Mesenchymal Stem Cells are Proving Effective Against Crohn’s Disease
Source: Diabetes UK, Coeliac UK
Normally, the immune system can tell the difference between foreign cells and your own cells however in an autoimmune disease, the immune system mistakes part of your body as foreign and it releases proteins called autoantibodies that attack healthy cells.
There are at least 80 types of autoimmune diseases and nearly any body part can be affected, some common autoimmune diseases include diabetes mellitus type 1, multiple sclerosis, psoriasis, rheumatoid arthritis, Addison’s disease, Graves disease and lupus.
Whilst autoimmune diseases are not inherited the genes that are passed from parents can contribute to the susceptibility for developing an autoimmune disease. Certain diseases such as psoriasis can occur among several members of the same family. This suggests that a specific gene or set of genes predisposes a family member to psoriasis. In addition, individual family members with autoimmune diseases may inherit and share a set of abnormal genes, although they may develop different autoimmune diseases.
It is difficult to estimate precisely how many people are affected by all the different types of autoimmune diseases in the UK. However according to Diabetes UK there are around 400,000 people in the UK with type 1 diabetes, which is currently growing at a rate of around 3% per annum. Rheumatoid arthritis affects roughly 700,000 people in the UK, according to the British Society for Rheumatology and at least 115,000 people in the UK live with Crohn’s disease. A 2014 study estimated a UK-wide figure of 127,000 suffer from MS, and an estimated 8,400 people have Addison’s disease, whilst Lupus is thought to affect up to 50,000 people in the UK.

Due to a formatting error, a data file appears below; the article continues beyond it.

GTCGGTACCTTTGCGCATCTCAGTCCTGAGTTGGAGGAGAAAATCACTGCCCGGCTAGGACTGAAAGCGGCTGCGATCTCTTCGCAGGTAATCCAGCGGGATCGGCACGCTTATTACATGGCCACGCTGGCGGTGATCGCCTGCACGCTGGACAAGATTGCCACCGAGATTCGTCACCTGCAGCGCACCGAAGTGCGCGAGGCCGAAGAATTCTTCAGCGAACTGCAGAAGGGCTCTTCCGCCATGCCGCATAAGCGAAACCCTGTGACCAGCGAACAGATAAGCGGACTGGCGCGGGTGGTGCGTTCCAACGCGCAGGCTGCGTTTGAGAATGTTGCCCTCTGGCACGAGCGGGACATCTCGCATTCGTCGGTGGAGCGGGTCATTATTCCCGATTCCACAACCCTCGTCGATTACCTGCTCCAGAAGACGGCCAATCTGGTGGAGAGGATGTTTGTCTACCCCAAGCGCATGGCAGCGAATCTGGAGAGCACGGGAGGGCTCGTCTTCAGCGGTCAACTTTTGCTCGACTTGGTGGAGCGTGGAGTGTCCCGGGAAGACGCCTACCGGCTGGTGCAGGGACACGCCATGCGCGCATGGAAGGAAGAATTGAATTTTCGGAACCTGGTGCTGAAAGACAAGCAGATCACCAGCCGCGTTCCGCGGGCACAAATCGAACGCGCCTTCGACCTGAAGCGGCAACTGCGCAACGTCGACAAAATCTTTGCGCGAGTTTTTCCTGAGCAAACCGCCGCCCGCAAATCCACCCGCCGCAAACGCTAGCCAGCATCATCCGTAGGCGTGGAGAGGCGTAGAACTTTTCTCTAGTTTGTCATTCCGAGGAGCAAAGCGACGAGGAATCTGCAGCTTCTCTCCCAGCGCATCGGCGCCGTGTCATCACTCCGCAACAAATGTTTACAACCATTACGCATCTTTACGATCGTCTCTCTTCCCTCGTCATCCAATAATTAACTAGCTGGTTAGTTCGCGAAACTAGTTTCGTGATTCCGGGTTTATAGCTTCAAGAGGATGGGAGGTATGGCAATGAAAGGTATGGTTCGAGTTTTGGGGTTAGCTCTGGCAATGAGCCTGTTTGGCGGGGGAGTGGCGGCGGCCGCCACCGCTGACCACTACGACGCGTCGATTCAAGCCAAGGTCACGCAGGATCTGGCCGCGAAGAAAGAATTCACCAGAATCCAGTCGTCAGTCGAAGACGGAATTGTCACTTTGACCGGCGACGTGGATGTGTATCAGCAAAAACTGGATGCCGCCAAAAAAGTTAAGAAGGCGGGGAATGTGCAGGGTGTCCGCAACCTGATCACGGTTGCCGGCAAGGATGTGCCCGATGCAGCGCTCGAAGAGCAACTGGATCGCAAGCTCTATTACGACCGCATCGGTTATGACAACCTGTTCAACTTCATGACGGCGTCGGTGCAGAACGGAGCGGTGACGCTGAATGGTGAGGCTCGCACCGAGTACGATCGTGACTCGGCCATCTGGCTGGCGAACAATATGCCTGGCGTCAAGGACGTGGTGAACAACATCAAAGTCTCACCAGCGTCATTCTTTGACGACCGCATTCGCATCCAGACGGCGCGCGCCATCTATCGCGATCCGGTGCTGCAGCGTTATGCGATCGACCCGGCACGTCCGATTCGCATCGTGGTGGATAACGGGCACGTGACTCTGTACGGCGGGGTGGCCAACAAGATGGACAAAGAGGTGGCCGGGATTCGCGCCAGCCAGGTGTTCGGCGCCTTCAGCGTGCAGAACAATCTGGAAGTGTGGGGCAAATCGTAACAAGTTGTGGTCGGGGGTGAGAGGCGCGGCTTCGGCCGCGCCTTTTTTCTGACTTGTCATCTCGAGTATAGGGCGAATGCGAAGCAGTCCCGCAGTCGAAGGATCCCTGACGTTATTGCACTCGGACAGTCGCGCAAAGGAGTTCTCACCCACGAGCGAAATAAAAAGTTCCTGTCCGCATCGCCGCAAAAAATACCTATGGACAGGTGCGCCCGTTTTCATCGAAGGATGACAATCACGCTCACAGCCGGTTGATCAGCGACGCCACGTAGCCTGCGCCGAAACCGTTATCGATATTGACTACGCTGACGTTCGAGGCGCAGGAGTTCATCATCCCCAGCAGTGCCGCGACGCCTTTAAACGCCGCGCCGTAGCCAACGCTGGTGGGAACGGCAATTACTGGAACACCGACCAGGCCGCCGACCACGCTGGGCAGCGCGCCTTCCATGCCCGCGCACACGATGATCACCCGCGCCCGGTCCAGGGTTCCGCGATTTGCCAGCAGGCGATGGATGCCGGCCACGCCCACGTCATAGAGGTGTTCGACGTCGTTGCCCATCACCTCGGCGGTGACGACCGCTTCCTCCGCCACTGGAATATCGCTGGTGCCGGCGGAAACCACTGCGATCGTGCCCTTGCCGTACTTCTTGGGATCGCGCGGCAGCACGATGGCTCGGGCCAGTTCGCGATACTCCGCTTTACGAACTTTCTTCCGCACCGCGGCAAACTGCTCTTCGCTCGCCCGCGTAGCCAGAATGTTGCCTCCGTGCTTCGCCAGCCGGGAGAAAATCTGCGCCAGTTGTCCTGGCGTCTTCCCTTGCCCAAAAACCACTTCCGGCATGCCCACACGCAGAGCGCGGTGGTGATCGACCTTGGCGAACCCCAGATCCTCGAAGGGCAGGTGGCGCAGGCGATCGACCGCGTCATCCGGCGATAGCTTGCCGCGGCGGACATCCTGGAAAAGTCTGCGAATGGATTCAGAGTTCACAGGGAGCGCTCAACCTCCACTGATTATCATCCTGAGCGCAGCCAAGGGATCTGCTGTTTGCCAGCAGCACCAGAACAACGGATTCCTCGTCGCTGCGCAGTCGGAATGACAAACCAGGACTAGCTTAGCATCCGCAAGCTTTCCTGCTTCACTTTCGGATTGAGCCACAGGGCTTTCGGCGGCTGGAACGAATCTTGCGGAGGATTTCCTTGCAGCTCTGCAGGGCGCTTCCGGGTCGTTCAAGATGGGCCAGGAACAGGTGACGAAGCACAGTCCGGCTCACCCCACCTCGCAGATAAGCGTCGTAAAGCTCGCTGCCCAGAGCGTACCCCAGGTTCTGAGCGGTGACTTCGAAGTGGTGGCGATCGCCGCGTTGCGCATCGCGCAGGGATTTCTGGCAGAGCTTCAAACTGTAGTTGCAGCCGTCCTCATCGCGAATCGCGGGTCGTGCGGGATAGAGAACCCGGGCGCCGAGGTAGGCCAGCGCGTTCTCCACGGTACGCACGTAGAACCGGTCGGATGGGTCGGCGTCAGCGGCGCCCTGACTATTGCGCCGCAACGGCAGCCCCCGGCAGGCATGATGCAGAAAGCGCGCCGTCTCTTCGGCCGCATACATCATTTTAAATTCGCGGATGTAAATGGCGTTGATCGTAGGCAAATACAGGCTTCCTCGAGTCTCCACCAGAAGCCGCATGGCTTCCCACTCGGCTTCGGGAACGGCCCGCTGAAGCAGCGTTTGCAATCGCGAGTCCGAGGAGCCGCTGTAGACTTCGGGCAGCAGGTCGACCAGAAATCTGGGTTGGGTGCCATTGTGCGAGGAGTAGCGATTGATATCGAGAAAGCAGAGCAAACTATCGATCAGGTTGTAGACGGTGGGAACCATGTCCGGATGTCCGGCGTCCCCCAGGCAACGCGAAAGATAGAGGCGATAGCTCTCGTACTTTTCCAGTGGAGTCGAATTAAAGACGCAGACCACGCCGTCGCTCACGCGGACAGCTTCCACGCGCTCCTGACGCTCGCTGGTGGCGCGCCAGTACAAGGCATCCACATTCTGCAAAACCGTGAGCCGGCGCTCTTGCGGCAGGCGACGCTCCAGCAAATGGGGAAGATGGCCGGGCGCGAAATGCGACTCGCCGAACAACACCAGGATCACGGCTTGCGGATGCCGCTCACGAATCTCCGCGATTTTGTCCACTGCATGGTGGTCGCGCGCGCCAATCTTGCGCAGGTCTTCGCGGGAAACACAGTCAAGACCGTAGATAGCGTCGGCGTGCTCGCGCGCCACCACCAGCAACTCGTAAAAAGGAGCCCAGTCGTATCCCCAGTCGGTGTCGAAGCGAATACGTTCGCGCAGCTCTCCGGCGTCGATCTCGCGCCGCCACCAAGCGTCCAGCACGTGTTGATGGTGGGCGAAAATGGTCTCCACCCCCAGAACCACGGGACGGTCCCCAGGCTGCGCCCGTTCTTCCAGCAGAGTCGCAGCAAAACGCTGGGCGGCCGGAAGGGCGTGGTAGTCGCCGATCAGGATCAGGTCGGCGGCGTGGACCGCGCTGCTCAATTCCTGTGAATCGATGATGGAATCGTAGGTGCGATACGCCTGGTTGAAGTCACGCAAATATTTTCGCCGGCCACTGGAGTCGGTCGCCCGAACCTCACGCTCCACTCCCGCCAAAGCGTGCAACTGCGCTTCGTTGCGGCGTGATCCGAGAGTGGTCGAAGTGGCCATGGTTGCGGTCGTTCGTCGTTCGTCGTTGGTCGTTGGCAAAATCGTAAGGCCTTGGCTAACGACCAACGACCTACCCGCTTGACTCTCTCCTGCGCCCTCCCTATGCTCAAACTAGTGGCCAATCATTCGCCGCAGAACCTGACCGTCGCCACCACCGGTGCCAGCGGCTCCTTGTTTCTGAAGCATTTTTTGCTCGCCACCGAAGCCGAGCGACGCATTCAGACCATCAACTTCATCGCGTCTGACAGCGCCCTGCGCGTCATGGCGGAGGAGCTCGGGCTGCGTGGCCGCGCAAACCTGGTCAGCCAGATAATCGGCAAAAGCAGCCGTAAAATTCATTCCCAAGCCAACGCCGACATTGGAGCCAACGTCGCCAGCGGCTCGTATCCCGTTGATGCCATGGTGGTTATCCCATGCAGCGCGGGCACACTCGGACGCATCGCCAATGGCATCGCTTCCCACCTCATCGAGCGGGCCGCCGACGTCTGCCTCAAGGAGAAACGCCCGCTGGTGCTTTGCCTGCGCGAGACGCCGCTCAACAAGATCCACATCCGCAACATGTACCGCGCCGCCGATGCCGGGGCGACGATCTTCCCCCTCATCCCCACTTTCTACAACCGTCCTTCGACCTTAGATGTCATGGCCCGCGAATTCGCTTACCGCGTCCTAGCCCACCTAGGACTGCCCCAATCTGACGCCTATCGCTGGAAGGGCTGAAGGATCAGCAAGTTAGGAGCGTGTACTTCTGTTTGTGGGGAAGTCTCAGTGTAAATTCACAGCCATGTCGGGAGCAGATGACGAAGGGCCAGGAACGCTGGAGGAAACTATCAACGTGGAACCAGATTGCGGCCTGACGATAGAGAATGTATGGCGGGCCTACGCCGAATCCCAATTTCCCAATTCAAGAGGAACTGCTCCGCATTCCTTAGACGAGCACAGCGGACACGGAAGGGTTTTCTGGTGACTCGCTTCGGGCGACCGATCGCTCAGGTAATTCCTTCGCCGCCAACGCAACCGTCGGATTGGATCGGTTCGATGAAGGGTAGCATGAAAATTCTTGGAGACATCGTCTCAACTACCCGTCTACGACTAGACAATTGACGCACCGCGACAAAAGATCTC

There are therefore well over 1 million individuals in the UK who are affected by autoimmunity and most autoimmune diseases have very long-term effects on health, placing a large burden on the NHS and on national economies.
Research Into Stem Cell Treatment
However, today, new treatments and advances in stem cell research are giving new hope to people affected by Autoimmune Diseases. Stem cell therapy for Autoimmune Diseases is being studied for efficacy in improving the complications in patients through the use of their own stem cells. These autoimmune disorder treatments may help patients who don’t respond to typical drug treatment, want to reduce their reliance on medication, or are looking to try stem cell therapy before starting drug treatment.
While stem cells may not be the cure for autoimmunity, their properties hold promising potential to reduce symptom flare-ups and slow or control the progression of different diseases. In particular, Mesenchymal stem cells, have been shown in studies to contain immunomodulatory effects and it is believed that systemic administration of these cells may alleviate some symptoms experienced by those who suffer from autoimmune diseases. These stem cells also have the capacity to reduce inflammation, which can be advantageous for diseases where too much inflammation is a cause of symptoms. Whilst further clinical trials in humans have proven intravenous injection of MSCs is safe and feasible for the treatment of MS.
Protect Their Future Health
For more information on the latest breakthroughs in stem cell therapies and treatments see our news articles.